We weren’t sure that there was a legal impediment to Trudeau acting as he did. In pure law perhaps the House of Commons could pass any resolution it wanted and the U.K. Parliament could do what it liked. We thought that there was a constitutional convention requiring substantial provincial consent to major constitutional amendments. We thought the Westminster Parliament should pay attention to that convention, although I had it on good authority that they would feel bound to pass whatever Ottawa sent them.
Gareth Morley: Can you explain the difference between a legal constitutional principle and a constitutional convention?
Allan Blakeney: Well, what I usually do is ask students who the most important person in the Canadian political system is. And they will say “the prime minister.” Then I point out that the text of the Constitution barely mentions the prime minister. It talks a lot about the governor general, who has the legal power to appoint the prime minister. She chooses the prime minister. But why can’t she choose whom she likes? She has to choose the person who can command a majority in the House of Commons, which is normally the leader of the political party with the most seats. But there is nothing in the Constitution about political parties or how you form a government or defeat a government.
All there is is the preamble to the original Constitution which includes the phrase “a Constitution similar in principle to that of the United Kingdom.” In the United Kingdom, the whole system is based on conventions, which are not written down, but are every bit as important as what is written.
In 1981, Canada’s Constitution was still, legally, a number of acts of the United Kingdom’s Parliament. In reality, Canada was an independent country, so Trudeau would argue that the United Kingdom’s Parliament had to adopt whatever resolution the House of Commons passed. Our argument was that Canada was also a federal country, so if there was a convention binding the U.K. Parliament to respect Canada’s independence, there was also a convention binding our House of Commons not to act without substantial provincial consent.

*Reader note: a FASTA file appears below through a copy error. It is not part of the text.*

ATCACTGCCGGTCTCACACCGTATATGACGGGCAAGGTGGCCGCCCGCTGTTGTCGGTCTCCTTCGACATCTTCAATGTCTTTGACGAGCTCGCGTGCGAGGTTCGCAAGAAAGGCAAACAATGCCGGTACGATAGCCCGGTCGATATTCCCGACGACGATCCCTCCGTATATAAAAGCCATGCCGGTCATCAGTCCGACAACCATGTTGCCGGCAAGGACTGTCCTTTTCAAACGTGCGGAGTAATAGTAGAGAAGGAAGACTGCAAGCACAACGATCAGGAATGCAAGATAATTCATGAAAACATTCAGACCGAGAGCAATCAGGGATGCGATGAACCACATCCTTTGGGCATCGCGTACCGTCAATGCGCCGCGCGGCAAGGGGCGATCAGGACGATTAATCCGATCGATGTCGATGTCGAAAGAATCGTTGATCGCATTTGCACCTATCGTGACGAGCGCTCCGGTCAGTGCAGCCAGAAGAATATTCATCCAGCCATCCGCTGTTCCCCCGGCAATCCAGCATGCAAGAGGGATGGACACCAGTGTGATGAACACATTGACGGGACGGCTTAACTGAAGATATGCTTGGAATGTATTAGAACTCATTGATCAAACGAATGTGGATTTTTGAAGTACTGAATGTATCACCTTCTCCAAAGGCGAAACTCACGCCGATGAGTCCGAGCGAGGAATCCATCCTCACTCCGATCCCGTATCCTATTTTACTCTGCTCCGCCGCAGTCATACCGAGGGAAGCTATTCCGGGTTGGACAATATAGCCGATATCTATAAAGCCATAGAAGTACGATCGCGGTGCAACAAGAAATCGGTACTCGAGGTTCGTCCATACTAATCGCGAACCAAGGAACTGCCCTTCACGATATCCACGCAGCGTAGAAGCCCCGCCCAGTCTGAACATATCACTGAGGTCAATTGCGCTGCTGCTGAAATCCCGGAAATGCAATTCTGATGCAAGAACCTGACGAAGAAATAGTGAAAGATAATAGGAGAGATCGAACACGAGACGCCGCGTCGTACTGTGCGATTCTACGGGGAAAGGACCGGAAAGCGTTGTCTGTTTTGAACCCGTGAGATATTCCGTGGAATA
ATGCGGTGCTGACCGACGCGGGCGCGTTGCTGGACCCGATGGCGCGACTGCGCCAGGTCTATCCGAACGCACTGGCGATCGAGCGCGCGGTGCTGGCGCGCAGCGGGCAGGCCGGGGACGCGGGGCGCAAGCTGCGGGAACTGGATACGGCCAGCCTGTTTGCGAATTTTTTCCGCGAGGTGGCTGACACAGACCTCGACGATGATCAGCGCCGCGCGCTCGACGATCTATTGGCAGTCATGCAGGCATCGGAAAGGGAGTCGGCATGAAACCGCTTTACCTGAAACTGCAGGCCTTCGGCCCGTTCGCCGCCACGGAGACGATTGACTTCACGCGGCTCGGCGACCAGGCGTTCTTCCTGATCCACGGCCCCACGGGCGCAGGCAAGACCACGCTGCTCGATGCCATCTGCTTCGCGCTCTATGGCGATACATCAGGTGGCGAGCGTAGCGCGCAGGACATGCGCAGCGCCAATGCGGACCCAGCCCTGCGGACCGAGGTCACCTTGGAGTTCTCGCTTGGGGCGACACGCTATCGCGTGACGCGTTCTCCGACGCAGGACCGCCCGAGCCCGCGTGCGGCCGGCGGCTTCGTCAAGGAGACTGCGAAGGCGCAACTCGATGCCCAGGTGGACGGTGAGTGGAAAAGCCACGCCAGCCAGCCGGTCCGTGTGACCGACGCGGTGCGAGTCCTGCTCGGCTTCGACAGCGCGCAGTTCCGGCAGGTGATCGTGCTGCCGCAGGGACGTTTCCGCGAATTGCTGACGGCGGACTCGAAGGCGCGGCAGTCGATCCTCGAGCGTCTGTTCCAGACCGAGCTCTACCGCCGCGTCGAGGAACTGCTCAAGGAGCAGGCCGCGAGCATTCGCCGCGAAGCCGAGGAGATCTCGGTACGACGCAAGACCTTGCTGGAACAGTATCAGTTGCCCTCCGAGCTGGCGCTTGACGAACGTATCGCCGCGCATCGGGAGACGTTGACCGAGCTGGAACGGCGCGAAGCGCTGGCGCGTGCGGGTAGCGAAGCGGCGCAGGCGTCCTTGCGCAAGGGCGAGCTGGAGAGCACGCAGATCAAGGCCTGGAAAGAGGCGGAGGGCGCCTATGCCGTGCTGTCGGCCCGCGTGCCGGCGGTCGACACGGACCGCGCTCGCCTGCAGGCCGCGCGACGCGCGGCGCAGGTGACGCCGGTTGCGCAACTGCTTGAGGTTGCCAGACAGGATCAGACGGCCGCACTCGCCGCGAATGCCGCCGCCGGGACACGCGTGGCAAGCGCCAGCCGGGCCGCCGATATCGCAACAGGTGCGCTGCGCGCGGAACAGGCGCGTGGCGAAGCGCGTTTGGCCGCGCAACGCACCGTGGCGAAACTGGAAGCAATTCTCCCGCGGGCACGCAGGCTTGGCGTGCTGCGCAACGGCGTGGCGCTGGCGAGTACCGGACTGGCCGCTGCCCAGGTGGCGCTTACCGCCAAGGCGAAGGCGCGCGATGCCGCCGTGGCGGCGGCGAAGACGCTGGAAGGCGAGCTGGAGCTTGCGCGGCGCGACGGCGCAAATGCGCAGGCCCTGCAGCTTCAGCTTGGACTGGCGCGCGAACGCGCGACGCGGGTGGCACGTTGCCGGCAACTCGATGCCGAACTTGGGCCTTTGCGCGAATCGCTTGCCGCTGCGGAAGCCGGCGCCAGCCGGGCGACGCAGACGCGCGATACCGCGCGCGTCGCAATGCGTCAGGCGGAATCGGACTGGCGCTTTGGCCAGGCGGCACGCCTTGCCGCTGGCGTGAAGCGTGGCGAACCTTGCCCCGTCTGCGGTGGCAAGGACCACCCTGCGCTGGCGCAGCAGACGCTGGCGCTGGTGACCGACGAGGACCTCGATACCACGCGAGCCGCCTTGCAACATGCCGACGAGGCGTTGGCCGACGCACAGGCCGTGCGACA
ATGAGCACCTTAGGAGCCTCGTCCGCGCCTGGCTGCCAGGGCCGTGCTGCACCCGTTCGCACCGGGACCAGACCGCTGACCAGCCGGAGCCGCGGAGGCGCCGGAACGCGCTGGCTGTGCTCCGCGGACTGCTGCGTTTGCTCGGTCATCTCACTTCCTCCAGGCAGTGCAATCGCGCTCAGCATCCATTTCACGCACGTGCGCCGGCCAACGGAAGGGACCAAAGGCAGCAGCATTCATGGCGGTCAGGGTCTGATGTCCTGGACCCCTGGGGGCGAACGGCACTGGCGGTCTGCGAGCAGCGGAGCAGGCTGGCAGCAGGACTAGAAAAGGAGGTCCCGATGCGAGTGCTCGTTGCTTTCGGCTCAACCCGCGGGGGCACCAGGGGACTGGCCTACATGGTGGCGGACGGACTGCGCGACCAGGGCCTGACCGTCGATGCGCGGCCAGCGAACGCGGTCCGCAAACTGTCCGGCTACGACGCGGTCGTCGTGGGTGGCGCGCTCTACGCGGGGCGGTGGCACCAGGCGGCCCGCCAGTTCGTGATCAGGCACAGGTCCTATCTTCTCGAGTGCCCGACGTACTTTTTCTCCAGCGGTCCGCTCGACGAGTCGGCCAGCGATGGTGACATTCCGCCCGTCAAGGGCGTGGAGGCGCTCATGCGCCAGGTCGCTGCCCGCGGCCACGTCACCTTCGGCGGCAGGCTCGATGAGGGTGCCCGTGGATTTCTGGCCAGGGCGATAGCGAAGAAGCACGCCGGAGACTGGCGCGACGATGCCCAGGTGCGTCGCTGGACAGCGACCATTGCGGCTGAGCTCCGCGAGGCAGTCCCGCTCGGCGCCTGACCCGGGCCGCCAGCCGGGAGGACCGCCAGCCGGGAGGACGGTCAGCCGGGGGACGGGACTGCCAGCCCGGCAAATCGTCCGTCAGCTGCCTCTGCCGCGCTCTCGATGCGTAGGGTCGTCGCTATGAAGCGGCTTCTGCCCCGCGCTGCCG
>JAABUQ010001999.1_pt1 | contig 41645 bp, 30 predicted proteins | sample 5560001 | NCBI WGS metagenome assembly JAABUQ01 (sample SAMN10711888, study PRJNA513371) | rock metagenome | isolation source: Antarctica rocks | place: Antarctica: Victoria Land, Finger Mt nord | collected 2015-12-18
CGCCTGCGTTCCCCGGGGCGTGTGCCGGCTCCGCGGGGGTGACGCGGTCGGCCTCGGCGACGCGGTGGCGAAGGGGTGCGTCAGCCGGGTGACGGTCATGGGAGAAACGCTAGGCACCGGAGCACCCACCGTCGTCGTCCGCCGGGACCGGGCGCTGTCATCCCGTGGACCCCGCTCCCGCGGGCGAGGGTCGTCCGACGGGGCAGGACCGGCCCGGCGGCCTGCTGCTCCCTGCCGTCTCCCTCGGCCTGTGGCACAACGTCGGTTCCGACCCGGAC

We made that argument to the Supreme Court of Canada.7 The majority essentially adopted Saskatchewan’s position.
Gareth Morley: Do you think it was appropriate for the Supreme Court of Canada, as a court, to pronounce on constitutional conventions? Do you think that created a precedent for the future?
Allan Blakeney: I don’t think judges should make legal rulings based on constitutional conventions. Conventions are up to the political system to enforce. That’s why they are conventions, not laws. But when we went to the Court in 1981, it wasn’t for a legal ruling. It was a reference, an advisory opinion. The Court was, in effect, telling the folks in Westminster what our constitution was.
But constitutional conventions are not established as canons for overturning written parts of the Constitution. In the Quebec Secession reference,8 the Court announced a number of principles – democracy, federalism, rule of law, respect for minorities – and somehow derived from them that the secession of Quebec could be legally accomplished using a different amending formula from the one in Part V of the written Constitution. I think that decision was legally bizarre. If the Court could do that in 1998, why couldn’t it have just created an amending formula in the decades before 1982? Were Lyman Duff, Bora Laskin and Brian Dickson legally challenged?
Politicians between 1867 and 1997 were aware of those principles – of democracy, federalism and so on. But they were there in a conventional sense, not in a legal sense except as canons of interpretation. It was not up to the courts to enforce them. It was novel, in 1981, for the Supreme Court to say what the conventional principles were, but it is a different matter if they do so on an advisory basis after being specifically asked. So, I think the Court did the right thing in 1981, but went outside its role in the Secession Reference.
Gareth Morley: After the Court ruled that there was a convention requiring substantial provincial consent, Trudeau reopened negotiations. Those negotiations resulted in the November 1981 deal, which you and Roy Romanow for Saskatchewan helped broker, and which all the provinces except Quebec agreed to. Why did Saskatchewan sign on to the patriation deal?
Allan Blakeney: We had to come up with a deal. The public expected it. We all wanted to see the Constitution patriated and an end to the constitutional debate. Saskatchewan’s primary objectives – clarification of provincial jurisdiction over resources and a notwithstanding clause – had been met. The conventional wisdom now is that Quebec was excluded. It wasn’t as clear then. All but two of Quebec’s federal MPs supported the constitutional deal.
Sometimes I wonder whether it would not have been better if the Supreme Court of Canada had responded only to the “legal” issue in the Patriation Reference, and had just said that the federal government could unilaterally patriate the constitution with a bill of rights and its own amending formula. Then Trudeau would have done so, with eight of the provinces against him. We would have been mad as hell, but Quebec would not have been isolated. There would have been eight provinces mad as hell instead of one. It might have been better for the country in the long run. But that is just a “might have been.”